India’s daily testing has dropped dramatically since September
Test, track and treat were deemed the cornerstones of any strategy to fight the novel coronavirus disease (COVID-19) pandemic. India, however, now seems to be going easy on the first step itself.
India added 6,822 cases of the novel coronavirus disease (COVID-19) on December 7, 2021 — its lowest in 558 days, the Union health ministry noted.
The country’s other COVID-19 parameters are also encouraging when looked at in isolation: On December 8, there were 93,733 active cases, the lowest in over 550 days, and recovery rate for the last 24 hours was 98.36 per cent, the highest since March 2020.
However, India’s daily testing has dropped dramatically since September, ranging from 886,263-1.25 million in the first week of December, according to data from the Indian Council of Medical Research.
The figure is much lower than the 4-4.5 million tests per day target the Narendra Modi government set in May (to be achieved by June-end). A closer look at the data reveals that testing — key in fighting the COVID-19 pandemic — declined significantly between the end of May and October-November.
In the week preceding the peak of the second COVID-19 wave in India, between April 29 and May 6, 12.2 million tests were conducted. The figure rose steadily in the following weeks — to 14.6 million between May 20-27 and 18.3 million between May 27 May and June 3.
Daily testing followed a downward trend since then and is yet to recover. In the week ended June 10, an average of 16.8 million tests were conducted every day. This further dropped to 12.9 million in the following week.
Two more months of teeter-totter later, the testing figures were on a steady downward spiral from September till today, with only a few days of erratic, insignificant growth.
During September 8-13, just 7.62 million tests were conducted on an average each day. The figure rose slightly to 10 million by the end of the month and remained below this mark since then.
In October-November the daily average test range was 6.87-8.8 million.
Kerala (4,656 cases), Tamil Nadu (710), Maharashtra (699), West Bengal (507) and Karnataka (299) account for the highest proportion (81 per cent) of daily cases today. These are also the states that have been testing relatively more than others.
Kerala, with a positivity rate of 7.7 per cent — the highest in the country — conducted 67,437 tests on December 7. From 57,000-68,000 throughout November, the figure slid to 45,412 on 6 December.
Mirroring the national trend, daily testing was higher in September — at 234,365 tests on 19 September — after which it steadily declined to 70,000 by October-end.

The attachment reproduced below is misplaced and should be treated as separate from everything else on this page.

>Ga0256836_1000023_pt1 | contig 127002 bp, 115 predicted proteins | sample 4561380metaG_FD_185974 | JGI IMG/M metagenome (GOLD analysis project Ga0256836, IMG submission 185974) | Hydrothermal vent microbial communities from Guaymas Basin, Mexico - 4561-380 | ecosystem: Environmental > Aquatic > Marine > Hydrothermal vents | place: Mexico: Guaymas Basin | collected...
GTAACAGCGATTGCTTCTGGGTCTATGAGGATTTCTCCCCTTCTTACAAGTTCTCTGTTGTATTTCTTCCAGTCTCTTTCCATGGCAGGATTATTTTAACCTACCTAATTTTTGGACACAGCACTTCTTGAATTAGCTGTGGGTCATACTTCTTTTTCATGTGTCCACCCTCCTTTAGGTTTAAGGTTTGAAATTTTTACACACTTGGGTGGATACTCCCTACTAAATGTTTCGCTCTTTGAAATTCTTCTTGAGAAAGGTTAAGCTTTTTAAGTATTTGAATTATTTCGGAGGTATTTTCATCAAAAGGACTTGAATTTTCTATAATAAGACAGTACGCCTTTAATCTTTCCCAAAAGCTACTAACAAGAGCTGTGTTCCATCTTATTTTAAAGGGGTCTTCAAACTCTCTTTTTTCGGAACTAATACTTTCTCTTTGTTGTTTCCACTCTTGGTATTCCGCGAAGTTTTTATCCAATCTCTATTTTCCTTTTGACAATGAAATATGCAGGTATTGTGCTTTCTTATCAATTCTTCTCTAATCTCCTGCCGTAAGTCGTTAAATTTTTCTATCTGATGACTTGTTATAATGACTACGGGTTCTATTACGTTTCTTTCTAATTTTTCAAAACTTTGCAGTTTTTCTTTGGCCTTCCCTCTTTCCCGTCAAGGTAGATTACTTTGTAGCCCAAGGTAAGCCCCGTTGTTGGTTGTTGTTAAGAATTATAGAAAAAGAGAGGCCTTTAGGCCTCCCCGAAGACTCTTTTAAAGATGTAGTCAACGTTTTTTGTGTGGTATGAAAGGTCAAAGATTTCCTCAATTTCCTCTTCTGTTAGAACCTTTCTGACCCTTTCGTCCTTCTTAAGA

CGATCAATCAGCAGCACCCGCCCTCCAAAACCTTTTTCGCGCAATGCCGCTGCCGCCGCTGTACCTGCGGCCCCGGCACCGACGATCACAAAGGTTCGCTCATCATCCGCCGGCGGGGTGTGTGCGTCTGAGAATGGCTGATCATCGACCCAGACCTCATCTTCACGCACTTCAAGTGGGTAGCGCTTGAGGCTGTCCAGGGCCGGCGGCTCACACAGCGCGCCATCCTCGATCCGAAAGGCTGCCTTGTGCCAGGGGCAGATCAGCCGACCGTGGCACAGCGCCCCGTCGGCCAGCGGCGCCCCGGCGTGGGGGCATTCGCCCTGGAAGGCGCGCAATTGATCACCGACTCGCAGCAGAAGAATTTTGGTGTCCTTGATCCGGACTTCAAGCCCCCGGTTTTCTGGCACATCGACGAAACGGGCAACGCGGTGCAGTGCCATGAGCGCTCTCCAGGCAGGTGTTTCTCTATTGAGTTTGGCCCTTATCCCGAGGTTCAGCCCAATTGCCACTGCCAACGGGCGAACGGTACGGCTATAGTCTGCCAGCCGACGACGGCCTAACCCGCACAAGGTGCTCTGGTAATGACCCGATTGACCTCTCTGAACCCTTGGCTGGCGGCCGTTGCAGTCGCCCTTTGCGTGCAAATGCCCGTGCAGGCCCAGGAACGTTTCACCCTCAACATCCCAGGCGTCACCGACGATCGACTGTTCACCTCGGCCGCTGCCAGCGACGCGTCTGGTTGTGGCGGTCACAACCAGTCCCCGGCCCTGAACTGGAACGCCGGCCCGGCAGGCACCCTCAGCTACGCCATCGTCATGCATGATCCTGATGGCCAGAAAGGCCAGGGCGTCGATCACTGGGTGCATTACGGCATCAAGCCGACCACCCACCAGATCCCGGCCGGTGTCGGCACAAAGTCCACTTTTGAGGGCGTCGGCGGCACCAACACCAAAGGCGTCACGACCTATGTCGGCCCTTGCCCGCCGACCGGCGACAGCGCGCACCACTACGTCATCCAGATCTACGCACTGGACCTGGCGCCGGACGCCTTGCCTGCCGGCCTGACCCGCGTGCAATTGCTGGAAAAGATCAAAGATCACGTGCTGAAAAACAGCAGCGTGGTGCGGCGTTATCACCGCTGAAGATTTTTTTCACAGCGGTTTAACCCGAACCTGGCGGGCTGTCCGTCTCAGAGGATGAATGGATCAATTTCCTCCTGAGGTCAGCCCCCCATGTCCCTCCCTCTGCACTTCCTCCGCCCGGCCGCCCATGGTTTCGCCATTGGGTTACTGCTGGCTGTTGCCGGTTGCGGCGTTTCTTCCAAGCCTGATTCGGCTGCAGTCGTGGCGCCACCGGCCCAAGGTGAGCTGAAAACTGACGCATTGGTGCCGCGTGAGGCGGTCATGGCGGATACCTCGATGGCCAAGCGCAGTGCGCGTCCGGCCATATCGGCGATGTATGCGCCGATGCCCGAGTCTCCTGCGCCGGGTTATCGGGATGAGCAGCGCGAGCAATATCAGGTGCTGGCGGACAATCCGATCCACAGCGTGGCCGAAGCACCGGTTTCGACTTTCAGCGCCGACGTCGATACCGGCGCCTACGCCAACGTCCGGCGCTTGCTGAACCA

Tamil Nadu, with a positivity rate of 0.7 per cent, conducted 100,393 tests on December 7. The figure has been steady since, hovering around 100,000 since September.
Maharashtra has a positivity rate of 0.6 per cent and has tested 99,010 samples on 7 December. Its daily tests have been around 100,000 through November and October. It reached a peak of 455,015 tests on September 29 and stayed between 150,000-170,000 this month.
West Bengal has a positive rate of 1.6 per cent and conducted 35,201 tests on December 7. The figure dropped to 22,080 on December 6, before which it fell between 35,000 and 40,000 through September, October and November, barring a sudden drop to 18,000 in mid-October.
With a positivity rate of 0.4 per cent, Karnataka conducted 81,194 tests on December 7 and has hovered around 100,000 this month. Daily tests in the state were around 140,000 on an average in September, fluctuated between 60,000 and 100,000 in October and was in the 50,000-110,000 range in November.
Highly populated states like Madhya Pradesh and Uttar Pradesh had been reporting a really low number of cases. However, data on incovid19.org, a data dashboard that pulls figures from the Union Ministry of Health and Family Welfare, shows no tests done all through November and December for both states.
Data reporting is key when it comes to fighting a pandemic, but studies in the past have revealed the disparity in how India’s states report COVID-19.
The detection of Omicron as a ‘variant of concern’ by the World Health Organization (WHO) and speculations about its potential to be highly transmissible and evade immunity makes adequate testing key for battling another surge.
The health ministry had urged state governments to ramp up testing, stressing that RT-PCR and rapid antigen tests can successfully detect the new variant.
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